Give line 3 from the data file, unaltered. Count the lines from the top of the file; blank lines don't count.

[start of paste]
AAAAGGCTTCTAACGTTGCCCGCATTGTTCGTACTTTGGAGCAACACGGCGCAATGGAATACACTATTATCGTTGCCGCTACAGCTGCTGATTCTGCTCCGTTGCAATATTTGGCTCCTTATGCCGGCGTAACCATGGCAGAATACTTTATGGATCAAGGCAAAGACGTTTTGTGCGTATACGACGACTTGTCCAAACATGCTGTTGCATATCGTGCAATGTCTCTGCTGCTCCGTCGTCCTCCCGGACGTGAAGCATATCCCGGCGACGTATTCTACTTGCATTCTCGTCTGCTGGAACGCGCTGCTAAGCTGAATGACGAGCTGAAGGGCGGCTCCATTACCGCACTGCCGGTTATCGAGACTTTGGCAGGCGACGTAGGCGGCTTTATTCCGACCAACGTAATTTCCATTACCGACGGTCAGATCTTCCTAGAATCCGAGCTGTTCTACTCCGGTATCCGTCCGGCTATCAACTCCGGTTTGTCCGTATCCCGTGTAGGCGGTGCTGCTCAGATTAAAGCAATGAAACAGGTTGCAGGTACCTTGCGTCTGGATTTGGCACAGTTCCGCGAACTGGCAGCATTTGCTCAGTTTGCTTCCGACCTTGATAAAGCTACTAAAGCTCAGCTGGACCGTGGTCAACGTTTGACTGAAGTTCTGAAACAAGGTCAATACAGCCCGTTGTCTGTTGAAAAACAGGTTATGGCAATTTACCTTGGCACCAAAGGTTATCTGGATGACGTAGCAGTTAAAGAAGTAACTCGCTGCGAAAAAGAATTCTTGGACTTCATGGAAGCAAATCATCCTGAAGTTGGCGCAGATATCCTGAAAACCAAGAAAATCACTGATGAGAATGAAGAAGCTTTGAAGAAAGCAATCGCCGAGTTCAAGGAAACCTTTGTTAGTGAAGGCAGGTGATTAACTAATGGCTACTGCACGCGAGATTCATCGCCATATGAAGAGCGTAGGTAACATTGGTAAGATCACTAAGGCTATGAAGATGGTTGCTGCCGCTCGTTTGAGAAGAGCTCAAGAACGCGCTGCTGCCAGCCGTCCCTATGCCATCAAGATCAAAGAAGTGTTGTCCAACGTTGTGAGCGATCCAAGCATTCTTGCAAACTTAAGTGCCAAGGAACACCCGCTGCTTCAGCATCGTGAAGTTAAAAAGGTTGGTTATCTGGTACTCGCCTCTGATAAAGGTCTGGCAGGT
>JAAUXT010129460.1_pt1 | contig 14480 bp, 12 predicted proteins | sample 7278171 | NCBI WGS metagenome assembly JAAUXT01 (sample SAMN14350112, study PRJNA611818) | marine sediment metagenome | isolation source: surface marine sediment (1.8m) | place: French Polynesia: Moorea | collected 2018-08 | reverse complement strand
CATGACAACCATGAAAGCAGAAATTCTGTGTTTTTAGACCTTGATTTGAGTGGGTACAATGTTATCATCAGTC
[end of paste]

CATGACAACCATGAAAGCAGAAATTCTGTGTTTTTAGACCTTGATTTGAGTGGGTACAATGTTATCATCAGTC